Q: What could 5 shillings buy in 1850s?

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Five Shillings GBP in 1803 had the purchasing power of about £16.80 GBP today.

Pound; l (lower-case L) or more commonly, £ with an extra cross-bar. Shilling (i.e. 12 pennies); s (lower-case), or /- if there are no 'pound' units, and no pennies. Pennies; d (lower-case). example: Two pounds, five shillings and sixpence.... £2 5s 6d five shillings.... 5/- five shillings and sixpence.... 5/6d

Five Shillings GBP in 1650 had the purchasing power of about £20.45 GBP today. NOTE - This historical conversion is the result of many calculations and considerations by a purpose designed program for which I can take no credit. The resulting answer should only be regarded as an approximation.

Five Shillings GBP in 1843 had the purchasing power of about £18.67 GBP today. NOTE - This historical conversion is the result of many calculations and considerations by a purpose designed program for which I can take no credit. The resulting answer should only be regarded as an approximation.

The currency of England was unchanged from the middle ages until decimalisation in 1971. The currency was pounds, shillings and pence. 4 farthings = 1 penny (1d = 4 x ¼d) 12 pence = 1 shilling (1/- = 12d) 20 shillings = one pound (£1 = 20/-) That gave £1 = 960 Farthings. The farthing was abolished before decimalisation as its value had become so low. There was also an alternative top-level unit, the guinea. 1 Guinea = 21 shillings. Large amounts were sometimes quoted in Guineas instead of pounds Examples of how amounts were written: 2½d = Two and a half pence, pronounced: "Tuppence Ha'penny". 6d = Sixpence = half of a shilling. 10/- = 10 shillings 10/6 = 10 shillings and six pence £5/7/6 = 5 pounds, 7 shillings and sixpence. Since 1971, £1 = 100p (pence). The pound was unchanged by decimalisation, but its value has significantly decreased because of inflation.

Related questions

you would be able to buy a goose(7 shillings), pudding(5 shillings), and oranges, sage, and onions(3 shillings)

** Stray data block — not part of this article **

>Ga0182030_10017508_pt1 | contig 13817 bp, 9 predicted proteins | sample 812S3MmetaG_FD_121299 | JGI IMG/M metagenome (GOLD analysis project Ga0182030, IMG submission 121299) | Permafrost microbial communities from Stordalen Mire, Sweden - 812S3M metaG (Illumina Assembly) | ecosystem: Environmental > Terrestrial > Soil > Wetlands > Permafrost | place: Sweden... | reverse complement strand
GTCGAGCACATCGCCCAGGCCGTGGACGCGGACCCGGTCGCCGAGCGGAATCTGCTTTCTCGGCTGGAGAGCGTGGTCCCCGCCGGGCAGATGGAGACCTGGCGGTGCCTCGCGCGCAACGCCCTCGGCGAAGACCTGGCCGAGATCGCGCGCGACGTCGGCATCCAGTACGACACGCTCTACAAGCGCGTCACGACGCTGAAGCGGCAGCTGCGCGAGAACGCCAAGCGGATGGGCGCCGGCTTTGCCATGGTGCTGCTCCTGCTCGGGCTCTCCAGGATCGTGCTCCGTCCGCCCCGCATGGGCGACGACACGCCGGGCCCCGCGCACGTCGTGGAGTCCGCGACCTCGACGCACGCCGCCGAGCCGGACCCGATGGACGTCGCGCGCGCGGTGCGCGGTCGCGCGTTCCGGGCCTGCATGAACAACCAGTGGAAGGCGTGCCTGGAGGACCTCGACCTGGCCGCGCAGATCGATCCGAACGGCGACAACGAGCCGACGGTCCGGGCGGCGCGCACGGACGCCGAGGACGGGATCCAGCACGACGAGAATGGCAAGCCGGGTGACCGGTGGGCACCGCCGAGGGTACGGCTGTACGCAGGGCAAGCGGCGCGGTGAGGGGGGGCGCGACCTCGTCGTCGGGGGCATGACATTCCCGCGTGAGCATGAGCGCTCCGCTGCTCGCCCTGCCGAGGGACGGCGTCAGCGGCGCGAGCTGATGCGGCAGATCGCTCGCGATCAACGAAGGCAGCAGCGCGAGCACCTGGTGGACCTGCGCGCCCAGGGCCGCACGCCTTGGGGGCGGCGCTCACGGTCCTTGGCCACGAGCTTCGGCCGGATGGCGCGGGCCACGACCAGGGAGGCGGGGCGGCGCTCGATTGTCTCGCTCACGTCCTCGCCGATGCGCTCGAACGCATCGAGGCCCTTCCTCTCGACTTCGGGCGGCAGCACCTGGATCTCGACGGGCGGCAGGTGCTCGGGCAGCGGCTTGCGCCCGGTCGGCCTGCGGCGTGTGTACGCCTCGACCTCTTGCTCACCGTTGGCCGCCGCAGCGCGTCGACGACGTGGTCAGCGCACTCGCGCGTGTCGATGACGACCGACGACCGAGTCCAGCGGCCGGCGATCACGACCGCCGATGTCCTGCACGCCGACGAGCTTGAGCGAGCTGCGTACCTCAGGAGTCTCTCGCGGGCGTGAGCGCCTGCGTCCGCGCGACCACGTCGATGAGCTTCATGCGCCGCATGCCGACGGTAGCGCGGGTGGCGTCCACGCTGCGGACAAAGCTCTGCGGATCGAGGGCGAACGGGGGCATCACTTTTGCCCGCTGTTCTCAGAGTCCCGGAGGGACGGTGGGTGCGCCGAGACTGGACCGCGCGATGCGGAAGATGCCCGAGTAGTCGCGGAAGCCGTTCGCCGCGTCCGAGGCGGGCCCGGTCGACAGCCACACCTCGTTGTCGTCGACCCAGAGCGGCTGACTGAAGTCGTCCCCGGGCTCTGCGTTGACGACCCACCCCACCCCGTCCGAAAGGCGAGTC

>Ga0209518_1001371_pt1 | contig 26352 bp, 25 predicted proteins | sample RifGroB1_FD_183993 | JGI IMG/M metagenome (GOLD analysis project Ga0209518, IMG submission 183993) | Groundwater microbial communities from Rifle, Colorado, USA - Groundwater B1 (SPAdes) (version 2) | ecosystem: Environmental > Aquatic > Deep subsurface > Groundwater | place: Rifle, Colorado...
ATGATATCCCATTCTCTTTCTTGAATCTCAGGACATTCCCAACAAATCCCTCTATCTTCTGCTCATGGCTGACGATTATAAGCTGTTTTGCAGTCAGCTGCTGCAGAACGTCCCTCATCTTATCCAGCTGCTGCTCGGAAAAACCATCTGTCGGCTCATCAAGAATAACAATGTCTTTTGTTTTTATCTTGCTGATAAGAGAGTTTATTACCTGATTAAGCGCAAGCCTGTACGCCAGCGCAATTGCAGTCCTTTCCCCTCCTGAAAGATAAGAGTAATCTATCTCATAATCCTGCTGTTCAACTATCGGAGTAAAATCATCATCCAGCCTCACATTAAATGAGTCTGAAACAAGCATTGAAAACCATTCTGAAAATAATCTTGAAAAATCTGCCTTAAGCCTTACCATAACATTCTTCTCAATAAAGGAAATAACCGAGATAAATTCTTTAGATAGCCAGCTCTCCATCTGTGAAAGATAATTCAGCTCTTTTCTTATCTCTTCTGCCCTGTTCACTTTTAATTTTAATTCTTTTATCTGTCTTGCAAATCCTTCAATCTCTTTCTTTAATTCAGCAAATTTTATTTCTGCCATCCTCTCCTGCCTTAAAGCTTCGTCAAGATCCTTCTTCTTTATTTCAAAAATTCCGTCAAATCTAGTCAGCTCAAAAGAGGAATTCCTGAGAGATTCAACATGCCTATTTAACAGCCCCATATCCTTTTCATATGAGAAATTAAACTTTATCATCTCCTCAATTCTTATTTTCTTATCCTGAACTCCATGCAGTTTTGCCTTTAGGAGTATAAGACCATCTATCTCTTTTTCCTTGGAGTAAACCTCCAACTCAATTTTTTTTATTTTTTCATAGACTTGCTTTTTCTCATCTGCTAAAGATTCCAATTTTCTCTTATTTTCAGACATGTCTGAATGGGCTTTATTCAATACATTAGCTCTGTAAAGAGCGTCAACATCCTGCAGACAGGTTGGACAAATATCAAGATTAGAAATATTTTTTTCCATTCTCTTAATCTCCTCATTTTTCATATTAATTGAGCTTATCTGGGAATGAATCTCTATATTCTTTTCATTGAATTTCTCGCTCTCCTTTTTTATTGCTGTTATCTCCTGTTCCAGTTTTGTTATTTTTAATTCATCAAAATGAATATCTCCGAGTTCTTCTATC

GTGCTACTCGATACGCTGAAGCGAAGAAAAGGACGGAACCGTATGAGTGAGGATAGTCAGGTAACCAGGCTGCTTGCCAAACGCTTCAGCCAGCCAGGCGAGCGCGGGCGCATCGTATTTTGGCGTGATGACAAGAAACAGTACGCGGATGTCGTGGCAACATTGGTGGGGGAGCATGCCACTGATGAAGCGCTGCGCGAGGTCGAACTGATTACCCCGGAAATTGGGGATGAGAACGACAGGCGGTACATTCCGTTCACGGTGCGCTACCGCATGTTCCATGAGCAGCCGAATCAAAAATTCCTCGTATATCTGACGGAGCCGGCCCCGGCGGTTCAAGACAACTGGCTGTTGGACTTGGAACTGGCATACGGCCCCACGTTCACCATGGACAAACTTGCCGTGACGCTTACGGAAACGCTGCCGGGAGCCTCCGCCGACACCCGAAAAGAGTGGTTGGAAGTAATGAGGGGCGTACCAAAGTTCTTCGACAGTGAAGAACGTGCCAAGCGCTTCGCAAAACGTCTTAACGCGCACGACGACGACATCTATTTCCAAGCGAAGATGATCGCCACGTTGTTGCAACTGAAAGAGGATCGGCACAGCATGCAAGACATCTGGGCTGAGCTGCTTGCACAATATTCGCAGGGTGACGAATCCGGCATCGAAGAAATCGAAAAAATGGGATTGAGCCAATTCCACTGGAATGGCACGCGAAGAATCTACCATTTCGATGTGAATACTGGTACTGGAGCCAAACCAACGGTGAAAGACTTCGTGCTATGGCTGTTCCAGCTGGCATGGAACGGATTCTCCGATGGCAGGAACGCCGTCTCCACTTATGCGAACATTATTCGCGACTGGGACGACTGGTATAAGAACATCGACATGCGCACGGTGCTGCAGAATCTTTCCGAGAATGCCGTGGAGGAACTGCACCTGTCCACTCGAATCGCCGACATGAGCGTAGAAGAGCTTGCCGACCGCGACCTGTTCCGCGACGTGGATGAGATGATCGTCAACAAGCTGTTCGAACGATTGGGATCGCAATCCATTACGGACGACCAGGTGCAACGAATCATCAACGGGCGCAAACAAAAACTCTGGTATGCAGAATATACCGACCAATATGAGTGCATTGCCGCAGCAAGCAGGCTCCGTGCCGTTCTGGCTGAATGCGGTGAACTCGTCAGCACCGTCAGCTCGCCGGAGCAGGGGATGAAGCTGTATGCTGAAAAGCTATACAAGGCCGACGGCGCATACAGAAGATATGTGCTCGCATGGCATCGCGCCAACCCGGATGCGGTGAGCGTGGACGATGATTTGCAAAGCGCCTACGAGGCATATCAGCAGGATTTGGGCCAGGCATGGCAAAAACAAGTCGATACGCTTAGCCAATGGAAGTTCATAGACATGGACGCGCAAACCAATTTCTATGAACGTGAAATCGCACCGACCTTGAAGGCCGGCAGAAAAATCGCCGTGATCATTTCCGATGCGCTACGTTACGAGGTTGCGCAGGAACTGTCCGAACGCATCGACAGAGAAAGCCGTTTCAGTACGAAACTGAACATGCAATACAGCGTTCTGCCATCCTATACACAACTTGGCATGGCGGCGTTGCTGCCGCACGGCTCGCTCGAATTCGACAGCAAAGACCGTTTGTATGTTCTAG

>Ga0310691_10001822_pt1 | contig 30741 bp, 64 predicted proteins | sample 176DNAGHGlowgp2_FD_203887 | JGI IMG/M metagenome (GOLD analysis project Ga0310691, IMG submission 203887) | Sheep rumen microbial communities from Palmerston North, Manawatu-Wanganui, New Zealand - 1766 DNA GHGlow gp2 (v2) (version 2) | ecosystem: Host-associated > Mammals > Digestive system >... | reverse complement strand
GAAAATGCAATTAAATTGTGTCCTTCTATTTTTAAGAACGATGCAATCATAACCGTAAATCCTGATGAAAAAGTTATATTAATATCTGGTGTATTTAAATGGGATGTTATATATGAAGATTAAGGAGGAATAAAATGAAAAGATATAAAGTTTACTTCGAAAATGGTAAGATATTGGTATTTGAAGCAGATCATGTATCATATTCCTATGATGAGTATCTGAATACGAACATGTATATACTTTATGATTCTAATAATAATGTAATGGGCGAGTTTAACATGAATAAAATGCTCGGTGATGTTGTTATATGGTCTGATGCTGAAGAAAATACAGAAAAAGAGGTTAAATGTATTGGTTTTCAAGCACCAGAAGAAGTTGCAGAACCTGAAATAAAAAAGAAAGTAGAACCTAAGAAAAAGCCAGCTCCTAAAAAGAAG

There were 21 shillings in a guinea, 20 shillings in £1. A guinea was useful for a family of 3 children as they could get 7 shillings each.

The coins of James I are as follows -First Coinage 1603-1604Gold coins -Sovereign (20 Shillings)Half-Sovereign (10 Shillings)Crown (5 Shillings)Halfcrown (2 Shillings and Sixpence - 2/6)Silver coins -Crown (5 Shillings)Halfcrown (2 Shillings and Sixpence - 2/6)ShillingSixpenceHalfgroatPennyHalfpennySecond Coinage 1604-1619Gold coins -Rose-ryal (30 Shillings)Unite (20 Shillings)Spur-Ryal (15 Shillings)Angel (10 Shillings)Half-angel (5 Shillings)Double-crownBritain crownThistle crown (4 Shillings)HalfcrownSilver coins -Crown (5 Shillings)Halfcrown (2 Shillings and Sixpence - 2/6)ShillingSixpenceHalfgroatPennyHalfpennyCopper coins -FarthingThird Coinage 1619-1625Gold coins -Rose-ryal (30 Shillings)Laurel (20 Shillings)Spur-Ryal (15 Shillings)Angel (10 Shillings)Half-laurel (10 Shillings)Quarter-laurel (5 Shillings)Silver coins -Crown (5 Shillings)Halfcrown (2 Shillings and Sixpence - 2/6)ShillingSixpenceHalfgroatPennyHalfpennyCopper coins -FarthingIn 1612, all coins had their value increased by 10%, but seem to have reverted to their original values by 1619.

5 Shillings GBP in 1950 had the purchasing power of about £5.74 GBP today. 5 Shillings GBP in 1950 had the purchasing power of about $9.45 USD today.

5 shillings in pre-decimal British currency was 0.25 of one pound sterling.

A predecimal Half-Sovereign was equal to 10 Shillings. A predecimal Crown was equal to 5 Shillings. A predecimal Halfcrown was equal to 2 Shillings and Sixpence (or 2 and a half Shillings). So there would be 4 Halfcrowns in a Half-Sovereign.

About 5 shillings.

Five Shillings GBP in 1803 had the purchasing power of about £16.80 GBP today.

There was no 1955 British Crown (Five Shillings) minted. You possibly refer to the 1953 "Coronation" Crown.

You could buy five items from the Dollar Store.

Five Shillings GBP in 1530 had the purchasing power of about £86.94 GBP today.

Now it is 25p...... At the time when we in UK still had shillings & pence it was a considerable amount of money. If you got 5 shillings pocket money you were very well off indeed. Just think 25 P wont even get you a mars bar now...